How to Tell if a Person is Using Cocaine
Did you know that cocaine is one of the oldest recreational drugs? While the popularity of cocaine peaked during the 1980s and 1990s, the original source of cocaine – the coca leaf – has been chewed by people for thousands of years. Nowadays cocaine is chemically produced with pretty rampant use. In fact, there were approximately 1.9 million cocaine users in the United States in 2008, according to the National Institute on Drug Abuse.
Cocaine Delivery Routes
There are four main ways that people use cocaine, which can aid in telling whether or not someone is a user. Cocaine can be taken orally (swallowed), intranasal (snorted), intravenously (injected into the veins) or inhaled (smoked). It also can be combined with heroin in what is called a "speedball."
Signs that Someone is Using Cocaine
There are several signs that can make it relatively easy to tell if a person is using cocaine.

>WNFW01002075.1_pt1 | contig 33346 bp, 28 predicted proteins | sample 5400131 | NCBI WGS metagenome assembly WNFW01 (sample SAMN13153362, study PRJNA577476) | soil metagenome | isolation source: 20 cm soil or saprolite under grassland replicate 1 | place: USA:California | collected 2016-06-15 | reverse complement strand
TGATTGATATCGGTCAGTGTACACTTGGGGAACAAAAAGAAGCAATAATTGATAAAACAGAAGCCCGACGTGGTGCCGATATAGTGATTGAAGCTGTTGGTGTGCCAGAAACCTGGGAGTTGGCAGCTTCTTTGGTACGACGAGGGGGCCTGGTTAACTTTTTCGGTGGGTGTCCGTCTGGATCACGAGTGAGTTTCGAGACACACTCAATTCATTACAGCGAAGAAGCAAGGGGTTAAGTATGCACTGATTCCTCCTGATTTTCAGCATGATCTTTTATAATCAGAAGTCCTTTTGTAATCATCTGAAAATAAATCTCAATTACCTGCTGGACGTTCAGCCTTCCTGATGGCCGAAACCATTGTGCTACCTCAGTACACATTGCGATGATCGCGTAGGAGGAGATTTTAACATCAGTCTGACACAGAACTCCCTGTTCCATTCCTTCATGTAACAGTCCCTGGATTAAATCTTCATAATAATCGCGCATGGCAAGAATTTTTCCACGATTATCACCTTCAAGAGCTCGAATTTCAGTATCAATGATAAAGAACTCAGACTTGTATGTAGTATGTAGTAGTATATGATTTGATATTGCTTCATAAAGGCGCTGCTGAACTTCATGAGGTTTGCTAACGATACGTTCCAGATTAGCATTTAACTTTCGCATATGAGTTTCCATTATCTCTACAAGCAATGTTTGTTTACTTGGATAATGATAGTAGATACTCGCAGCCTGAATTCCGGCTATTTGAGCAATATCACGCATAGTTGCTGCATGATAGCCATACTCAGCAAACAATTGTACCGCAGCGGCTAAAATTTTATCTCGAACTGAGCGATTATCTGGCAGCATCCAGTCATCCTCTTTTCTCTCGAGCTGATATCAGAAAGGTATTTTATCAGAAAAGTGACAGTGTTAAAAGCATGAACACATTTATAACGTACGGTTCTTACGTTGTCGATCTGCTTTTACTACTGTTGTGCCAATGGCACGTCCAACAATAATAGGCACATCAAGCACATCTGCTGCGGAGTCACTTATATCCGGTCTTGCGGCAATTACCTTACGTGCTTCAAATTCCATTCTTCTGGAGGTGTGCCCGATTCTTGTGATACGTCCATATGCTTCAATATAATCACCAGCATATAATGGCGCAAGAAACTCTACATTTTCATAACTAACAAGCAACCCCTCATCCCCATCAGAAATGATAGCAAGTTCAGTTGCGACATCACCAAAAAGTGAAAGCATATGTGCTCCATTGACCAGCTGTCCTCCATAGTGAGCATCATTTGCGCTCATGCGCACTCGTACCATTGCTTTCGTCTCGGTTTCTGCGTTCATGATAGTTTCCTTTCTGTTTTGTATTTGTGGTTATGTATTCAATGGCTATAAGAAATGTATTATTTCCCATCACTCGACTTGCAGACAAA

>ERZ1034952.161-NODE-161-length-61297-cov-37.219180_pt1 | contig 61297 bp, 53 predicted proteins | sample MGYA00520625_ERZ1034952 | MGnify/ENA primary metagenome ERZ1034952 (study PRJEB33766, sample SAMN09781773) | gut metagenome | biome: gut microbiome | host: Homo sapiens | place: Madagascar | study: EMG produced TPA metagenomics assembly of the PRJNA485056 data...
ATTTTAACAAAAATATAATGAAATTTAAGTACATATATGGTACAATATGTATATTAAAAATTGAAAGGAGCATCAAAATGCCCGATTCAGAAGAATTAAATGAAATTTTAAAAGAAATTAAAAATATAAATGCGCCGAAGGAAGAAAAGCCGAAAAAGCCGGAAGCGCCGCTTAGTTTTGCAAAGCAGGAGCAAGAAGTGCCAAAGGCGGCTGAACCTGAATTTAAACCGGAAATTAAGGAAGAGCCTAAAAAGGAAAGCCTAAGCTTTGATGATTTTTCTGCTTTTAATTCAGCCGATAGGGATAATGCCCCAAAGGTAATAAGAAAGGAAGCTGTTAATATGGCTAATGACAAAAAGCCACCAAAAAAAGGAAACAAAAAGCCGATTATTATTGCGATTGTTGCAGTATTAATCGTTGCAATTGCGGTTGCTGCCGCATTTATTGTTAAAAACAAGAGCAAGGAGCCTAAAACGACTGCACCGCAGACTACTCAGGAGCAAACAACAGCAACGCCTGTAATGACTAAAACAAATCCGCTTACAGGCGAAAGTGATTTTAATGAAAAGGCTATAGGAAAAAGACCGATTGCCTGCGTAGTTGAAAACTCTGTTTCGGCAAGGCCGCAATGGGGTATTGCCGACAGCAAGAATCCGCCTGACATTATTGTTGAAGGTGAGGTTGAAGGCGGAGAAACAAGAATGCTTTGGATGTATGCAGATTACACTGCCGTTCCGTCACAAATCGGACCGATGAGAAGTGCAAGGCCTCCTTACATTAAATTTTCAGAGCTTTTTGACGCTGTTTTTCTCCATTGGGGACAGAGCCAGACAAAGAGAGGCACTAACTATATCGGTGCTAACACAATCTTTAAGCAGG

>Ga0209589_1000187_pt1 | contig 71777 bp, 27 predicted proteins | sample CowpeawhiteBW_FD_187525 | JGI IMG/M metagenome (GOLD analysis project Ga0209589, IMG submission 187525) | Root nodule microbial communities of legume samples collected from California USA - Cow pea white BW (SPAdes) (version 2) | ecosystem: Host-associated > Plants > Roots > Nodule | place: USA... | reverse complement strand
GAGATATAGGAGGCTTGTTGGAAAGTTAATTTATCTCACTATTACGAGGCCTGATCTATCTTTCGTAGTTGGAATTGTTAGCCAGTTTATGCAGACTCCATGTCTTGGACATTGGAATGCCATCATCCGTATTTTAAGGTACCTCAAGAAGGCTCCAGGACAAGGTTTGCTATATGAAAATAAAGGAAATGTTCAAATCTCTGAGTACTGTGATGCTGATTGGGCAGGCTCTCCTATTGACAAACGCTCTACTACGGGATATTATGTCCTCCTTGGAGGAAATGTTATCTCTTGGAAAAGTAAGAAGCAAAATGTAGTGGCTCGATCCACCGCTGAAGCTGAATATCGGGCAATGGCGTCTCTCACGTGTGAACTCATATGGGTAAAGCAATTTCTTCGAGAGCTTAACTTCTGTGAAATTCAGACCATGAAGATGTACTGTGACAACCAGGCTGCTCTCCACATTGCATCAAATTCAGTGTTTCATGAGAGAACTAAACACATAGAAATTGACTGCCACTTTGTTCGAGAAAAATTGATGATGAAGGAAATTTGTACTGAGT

Some short-term effects of cocaine use can include extreme feelings of euphoria or happiness, over-the-top energy and becoming more talkative than usual. The pupils of a cocaine users eyes typically become dilated along with an increase in body temperature, heart rate and blood pressure. Cocaine use also may cause the user to not be able eat or sleep temporarily.
Long-Term Effects of Cocaine
If a person becomes addicted to cocaine, there are other common signs of long-term abuse. For example, long-term users typically partake in "binges" where they use large amounts of cocaine repeatedly over a period of time. Binges can cause the person to become extremely irritable, paranoid and can even cause such severe psychosis that the person can hallucinate and loose touch with reality.
The different administration routes of cocaine also can showcase signs of abuse. For example, snorting cocaine through the nose can cause regular nosebleeds or the loss of smell. Injecting cocaine can leave "track" marks from the needles used to inject the drug.
Finally, long-term cocaine users also may experience significant weight loss due to the suppression of appetite that cocaine causes.
Source: National Institute of Drug Abuse